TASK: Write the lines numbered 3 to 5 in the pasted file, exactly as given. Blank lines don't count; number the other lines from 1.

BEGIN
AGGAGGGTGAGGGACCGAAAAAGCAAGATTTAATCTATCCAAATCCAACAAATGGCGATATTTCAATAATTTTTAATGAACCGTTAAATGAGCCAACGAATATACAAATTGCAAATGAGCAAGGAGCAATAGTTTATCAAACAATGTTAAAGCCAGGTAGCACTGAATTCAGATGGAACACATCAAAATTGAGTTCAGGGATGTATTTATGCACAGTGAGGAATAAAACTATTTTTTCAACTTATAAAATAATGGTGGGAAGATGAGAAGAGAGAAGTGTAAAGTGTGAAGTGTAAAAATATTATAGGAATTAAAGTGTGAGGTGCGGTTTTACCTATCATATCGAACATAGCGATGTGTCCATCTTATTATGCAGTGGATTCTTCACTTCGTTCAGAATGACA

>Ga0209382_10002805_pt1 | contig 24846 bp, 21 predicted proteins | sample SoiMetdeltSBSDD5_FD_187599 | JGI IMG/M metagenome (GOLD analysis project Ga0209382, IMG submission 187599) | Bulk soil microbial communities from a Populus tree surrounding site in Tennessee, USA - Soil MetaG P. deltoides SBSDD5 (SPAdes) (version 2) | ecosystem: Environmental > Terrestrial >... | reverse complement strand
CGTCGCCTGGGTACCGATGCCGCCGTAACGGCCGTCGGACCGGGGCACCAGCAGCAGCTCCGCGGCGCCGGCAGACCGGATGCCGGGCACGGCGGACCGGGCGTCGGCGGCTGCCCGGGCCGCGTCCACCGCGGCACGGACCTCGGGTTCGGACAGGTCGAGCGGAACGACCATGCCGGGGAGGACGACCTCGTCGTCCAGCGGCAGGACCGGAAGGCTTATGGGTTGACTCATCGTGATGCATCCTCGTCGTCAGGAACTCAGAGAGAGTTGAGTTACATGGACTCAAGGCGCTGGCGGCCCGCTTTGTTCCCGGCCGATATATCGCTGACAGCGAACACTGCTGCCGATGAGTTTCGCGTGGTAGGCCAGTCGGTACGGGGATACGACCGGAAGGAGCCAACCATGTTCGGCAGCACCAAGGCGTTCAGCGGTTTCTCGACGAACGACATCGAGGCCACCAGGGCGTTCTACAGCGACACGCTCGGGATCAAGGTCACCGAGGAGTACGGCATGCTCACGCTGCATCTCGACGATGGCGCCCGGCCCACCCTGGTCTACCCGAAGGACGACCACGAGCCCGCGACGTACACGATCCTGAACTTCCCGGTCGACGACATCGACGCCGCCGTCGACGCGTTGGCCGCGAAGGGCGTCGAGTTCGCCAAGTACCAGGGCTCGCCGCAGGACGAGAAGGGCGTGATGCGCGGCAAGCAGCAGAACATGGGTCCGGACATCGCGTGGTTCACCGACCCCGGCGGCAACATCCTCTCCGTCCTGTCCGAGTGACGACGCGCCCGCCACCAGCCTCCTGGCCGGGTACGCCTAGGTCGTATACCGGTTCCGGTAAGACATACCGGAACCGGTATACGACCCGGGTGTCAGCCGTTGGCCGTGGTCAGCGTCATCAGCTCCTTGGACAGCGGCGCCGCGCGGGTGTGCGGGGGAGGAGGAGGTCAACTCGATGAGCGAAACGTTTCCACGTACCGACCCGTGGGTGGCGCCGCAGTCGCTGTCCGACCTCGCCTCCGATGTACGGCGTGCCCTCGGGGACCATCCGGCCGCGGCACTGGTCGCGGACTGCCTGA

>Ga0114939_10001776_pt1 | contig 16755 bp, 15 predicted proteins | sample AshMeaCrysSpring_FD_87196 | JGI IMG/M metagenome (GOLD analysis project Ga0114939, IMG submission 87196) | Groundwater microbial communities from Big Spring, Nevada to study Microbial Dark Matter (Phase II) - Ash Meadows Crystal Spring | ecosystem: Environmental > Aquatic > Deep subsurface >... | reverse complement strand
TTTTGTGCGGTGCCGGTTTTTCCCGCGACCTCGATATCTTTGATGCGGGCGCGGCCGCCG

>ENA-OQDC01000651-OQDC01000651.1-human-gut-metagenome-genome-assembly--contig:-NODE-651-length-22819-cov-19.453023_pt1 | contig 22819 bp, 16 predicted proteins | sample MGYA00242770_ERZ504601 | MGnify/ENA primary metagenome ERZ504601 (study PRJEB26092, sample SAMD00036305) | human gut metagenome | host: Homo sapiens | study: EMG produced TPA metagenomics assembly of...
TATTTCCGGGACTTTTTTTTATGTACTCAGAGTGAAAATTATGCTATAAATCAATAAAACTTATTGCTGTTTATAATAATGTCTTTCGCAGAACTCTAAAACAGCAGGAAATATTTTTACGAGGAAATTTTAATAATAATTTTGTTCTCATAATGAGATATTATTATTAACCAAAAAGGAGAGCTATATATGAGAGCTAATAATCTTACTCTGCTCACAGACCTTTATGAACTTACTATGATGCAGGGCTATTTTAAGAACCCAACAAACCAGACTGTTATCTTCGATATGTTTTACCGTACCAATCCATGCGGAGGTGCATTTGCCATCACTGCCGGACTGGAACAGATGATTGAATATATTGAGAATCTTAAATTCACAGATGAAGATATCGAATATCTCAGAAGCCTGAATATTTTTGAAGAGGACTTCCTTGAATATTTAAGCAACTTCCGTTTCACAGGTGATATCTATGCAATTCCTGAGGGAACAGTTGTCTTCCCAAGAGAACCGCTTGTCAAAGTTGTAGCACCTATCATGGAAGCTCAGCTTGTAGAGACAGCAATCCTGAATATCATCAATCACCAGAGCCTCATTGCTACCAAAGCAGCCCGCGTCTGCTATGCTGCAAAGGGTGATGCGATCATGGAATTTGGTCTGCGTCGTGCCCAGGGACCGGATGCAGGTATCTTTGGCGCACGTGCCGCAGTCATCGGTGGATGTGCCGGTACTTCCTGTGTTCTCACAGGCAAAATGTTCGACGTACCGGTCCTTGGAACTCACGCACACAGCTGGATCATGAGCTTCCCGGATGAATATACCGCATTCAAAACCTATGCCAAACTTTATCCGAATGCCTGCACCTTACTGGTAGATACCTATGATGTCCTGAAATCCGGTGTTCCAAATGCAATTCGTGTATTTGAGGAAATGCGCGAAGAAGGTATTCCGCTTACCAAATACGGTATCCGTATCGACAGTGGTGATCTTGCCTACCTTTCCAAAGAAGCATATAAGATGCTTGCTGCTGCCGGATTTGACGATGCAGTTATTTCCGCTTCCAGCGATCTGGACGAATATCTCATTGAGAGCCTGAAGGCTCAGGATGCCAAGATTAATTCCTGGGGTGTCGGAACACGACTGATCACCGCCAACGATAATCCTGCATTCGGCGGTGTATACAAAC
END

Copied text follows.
CGTCGCCTGGGTACCGATGCCGCCGTAACGGCCGTCGGACCGGGGCACCAGCAGCAGCTCCGCGGCGCCGGCAGACCGGATGCCGGGCACGGCGGACCGGGCGTCGGCGGCTGCCCGGGCCGCGTCCACCGCGGCACGGACCTCGGGTTCGGACAGGTCGAGCGGAACGACCATGCCGGGGAGGACGACCTCGTCGTCCAGCGGCAGGACCGGAAGGCTTATGGGTTGACTCATCGTGATGCATCCTCGTCGTCAGGAACTCAGAGAGAGTTGAGTTACATGGACTCAAGGCGCTGGCGGCCCGCTTTGTTCCCGGCCGATATATCGCTGACAGCGAACACTGCTGCCGATGAGTTTCGCGTGGTAGGCCAGTCGGTACGGGGATACGACCGGAAGGAGCCAACCATGTTCGGCAGCACCAAGGCGTTCAGCGGTTTCTCGACGAACGACATCGAGGCCACCAGGGCGTTCTACAGCGACACGCTCGGGATCAAGGTCACCGAGGAGTACGGCATGCTCACGCTGCATCTCGACGATGGCGCCCGGCCCACCCTGGTCTACCCGAAGGACGACCACGAGCCCGCGACGTACACGATCCTGAACTTCCCGGTCGACGACATCGACGCCGCCGTCGACGCGTTGGCCGCGAAGGGCGTCGAGTTCGCCAAGTACCAGGGCTCGCCGCAGGACGAGAAGGGCGTGATGCGCGGCAAGCAGCAGAACATGGGTCCGGACATCGCGTGGTTCACCGACCCCGGCGGCAACATCCTCTCCGTCCTGTCCGAGTGACGACGCGCCCGCCACCAGCCTCCTGGCCGGGTACGCCTAGGTCGTATACCGGTTCCGGTAAGACATACCGGAACCGGTATACGACCCGGGTGTCAGCCGTTGGCCGTGGTCAGCGTCATCAGCTCCTTGGACAGCGGCGCCGCGCGGGTGTGCGGGGGAGGAGGAGGTCAACTCGATGAGCGAAACGTTTCCACGTACCGACCCGTGGGTGGCGCCGCAGTCGCTGTCCGACCTCGCCTCCGATGTACGGCGTGCCCTCGGGGACCATCCGGCCGCGGCACTGGTCGCGGACTGCCTGA

>Ga0114939_10001776_pt1 | contig 16755 bp, 15 predicted proteins | sample AshMeaCrysSpring_FD_87196 | JGI IMG/M metagenome (GOLD analysis project Ga0114939, IMG submission 87196) | Groundwater microbial communities from Big Spring, Nevada to study Microbial Dark Matter (Phase II) - Ash Meadows Crystal Spring | ecosystem: Environmental > Aquatic > Deep subsurface >... | reverse complement strand
TTTTGTGCGGTGCCGGTTTTTCCCGCGACCTCGATATCTTTGATGCGGGCGCGGCCGCCG